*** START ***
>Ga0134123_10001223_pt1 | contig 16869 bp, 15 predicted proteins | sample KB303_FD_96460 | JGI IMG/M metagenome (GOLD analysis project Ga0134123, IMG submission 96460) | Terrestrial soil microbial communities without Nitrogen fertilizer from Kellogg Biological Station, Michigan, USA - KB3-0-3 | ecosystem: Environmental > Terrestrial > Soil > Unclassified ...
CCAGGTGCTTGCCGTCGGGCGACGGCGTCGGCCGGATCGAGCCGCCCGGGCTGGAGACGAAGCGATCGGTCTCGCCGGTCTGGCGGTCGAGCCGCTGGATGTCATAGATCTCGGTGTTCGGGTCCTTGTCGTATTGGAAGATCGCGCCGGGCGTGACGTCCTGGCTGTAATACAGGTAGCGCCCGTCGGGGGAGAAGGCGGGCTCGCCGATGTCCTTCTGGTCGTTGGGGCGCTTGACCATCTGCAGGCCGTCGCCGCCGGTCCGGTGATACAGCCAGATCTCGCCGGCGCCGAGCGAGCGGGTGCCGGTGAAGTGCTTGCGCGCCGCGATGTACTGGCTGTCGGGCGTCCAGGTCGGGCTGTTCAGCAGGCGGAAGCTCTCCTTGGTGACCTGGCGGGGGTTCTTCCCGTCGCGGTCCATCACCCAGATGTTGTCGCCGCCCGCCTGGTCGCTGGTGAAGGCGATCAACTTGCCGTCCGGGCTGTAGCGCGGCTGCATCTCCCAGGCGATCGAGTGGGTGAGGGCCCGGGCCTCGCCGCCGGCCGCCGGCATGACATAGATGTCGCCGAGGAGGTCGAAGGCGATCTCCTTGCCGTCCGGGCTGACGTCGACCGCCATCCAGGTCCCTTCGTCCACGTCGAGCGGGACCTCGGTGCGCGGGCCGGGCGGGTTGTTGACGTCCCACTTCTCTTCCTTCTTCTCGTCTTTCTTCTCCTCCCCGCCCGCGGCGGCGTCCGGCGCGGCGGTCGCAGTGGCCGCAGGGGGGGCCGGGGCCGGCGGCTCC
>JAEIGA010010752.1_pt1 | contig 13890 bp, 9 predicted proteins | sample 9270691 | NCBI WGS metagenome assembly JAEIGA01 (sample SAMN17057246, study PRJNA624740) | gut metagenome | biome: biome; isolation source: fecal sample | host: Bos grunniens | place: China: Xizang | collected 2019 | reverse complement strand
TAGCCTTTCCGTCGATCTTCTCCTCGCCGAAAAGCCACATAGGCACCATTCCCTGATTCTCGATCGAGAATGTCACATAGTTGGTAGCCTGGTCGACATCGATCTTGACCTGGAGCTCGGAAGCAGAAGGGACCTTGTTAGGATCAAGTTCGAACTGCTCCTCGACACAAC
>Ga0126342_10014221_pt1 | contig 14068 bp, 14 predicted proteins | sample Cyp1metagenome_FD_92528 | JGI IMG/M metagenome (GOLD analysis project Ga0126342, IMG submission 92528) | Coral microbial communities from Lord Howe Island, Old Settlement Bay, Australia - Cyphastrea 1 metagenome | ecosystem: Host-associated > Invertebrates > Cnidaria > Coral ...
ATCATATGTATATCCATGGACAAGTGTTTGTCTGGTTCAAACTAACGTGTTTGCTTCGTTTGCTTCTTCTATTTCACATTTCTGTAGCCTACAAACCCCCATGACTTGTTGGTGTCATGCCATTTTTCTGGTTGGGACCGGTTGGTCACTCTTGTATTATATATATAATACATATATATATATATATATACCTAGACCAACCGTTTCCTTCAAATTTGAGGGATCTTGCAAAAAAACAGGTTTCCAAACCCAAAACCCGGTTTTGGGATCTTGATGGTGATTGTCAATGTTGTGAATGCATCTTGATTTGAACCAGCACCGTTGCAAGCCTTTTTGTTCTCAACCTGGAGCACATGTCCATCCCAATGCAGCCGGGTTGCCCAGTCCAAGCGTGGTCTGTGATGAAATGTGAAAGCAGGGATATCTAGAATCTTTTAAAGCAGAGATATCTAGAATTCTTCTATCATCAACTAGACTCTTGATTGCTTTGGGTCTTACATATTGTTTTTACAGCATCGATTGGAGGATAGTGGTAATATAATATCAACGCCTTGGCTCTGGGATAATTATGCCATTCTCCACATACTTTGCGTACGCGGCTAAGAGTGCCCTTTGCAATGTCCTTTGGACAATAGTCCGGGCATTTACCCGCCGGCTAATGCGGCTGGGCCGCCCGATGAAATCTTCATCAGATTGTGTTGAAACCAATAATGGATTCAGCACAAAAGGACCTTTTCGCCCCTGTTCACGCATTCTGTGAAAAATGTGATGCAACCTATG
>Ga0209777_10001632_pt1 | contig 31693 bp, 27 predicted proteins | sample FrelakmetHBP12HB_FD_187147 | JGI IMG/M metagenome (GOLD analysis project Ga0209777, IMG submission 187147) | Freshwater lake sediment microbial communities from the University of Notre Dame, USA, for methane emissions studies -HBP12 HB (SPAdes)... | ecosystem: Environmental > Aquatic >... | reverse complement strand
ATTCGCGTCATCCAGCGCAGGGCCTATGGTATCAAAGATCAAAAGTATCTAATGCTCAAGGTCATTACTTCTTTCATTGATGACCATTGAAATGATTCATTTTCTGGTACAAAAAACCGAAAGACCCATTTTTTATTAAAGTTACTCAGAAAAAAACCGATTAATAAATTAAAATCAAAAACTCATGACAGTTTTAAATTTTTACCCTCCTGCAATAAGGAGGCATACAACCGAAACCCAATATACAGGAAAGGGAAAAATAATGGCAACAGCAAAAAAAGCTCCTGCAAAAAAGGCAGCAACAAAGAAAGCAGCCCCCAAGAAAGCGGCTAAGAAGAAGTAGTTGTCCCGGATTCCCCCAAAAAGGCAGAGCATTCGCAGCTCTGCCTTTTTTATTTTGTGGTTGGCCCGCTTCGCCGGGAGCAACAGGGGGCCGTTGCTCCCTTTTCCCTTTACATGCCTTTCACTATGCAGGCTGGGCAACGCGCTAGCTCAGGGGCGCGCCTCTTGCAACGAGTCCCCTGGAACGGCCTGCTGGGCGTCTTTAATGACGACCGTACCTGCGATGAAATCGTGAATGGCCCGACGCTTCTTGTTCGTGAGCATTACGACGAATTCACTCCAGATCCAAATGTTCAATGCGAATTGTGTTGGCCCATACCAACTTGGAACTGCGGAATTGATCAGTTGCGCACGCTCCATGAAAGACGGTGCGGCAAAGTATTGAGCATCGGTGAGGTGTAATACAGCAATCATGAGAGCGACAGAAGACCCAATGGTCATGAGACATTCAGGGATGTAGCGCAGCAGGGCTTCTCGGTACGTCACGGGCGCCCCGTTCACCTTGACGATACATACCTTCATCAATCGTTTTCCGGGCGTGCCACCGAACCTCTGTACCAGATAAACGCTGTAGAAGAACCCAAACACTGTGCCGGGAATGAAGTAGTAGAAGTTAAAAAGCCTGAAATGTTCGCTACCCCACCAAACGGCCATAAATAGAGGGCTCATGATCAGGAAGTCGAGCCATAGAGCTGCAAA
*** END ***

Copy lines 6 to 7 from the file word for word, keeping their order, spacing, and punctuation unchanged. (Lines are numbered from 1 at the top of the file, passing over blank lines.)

ATCATATGTATATCCATGGACAAGTGTTTGTCTGGTTCAAACTAACGTGTTTGCTTCGTTTGCTTCTTCTATTTCACATTTCTGTAGCCTACAAACCCCCATGACTTGTTGGTGTCATGCCATTTTTCTGGTTGGGACCGGTTGGTCACTCTTGTATTATATATATAATACATATATATATATATATATACCTAGACCAACCGTTTCCTTCAAATTTGAGGGATCTTGCAAAAAAACAGGTTTCCAAACCCAAAACCCGGTTTTGGGATCTTGATGGTGATTGTCAATGTTGTGAATGCATCTTGATTTGAACCAGCACCGTTGCAAGCCTTTTTGTTCTCAACCTGGAGCACATGTCCATCCCAATGCAGCCGGGTTGCCCAGTCCAAGCGTGGTCTGTGATGAAATGTGAAAGCAGGGATATCTAGAATCTTTTAAAGCAGAGATATCTAGAATTCTTCTATCATCAACTAGACTCTTGATTGCTTTGGGTCTTACATATTGTTTTTACAGCATCGATTGGAGGATAGTGGTAATATAATATCAACGCCTTGGCTCTGGGATAATTATGCCATTCTCCACATACTTTGCGTACGCGGCTAAGAGTGCCCTTTGCAATGTCCTTTGGACAATAGTCCGGGCATTTACCCGCCGGCTAATGCGGCTGGGCCGCCCGATGAAATCTTCATCAGATTGTGTTGAAACCAATAATGGATTCAGCACAAAAGGACCTTTTCGCCCCTGTTCACGCATTCTGTGAAAAATGTGATGCAACCTATG
>Ga0209777_10001632_pt1 | contig 31693 bp, 27 predicted proteins | sample FrelakmetHBP12HB_FD_187147 | JGI IMG/M metagenome (GOLD analysis project Ga0209777, IMG submission 187147) | Freshwater lake sediment microbial communities from the University of Notre Dame, USA, for methane emissions studies -HBP12 HB (SPAdes)... | ecosystem: Environmental > Aquatic >... | reverse complement strand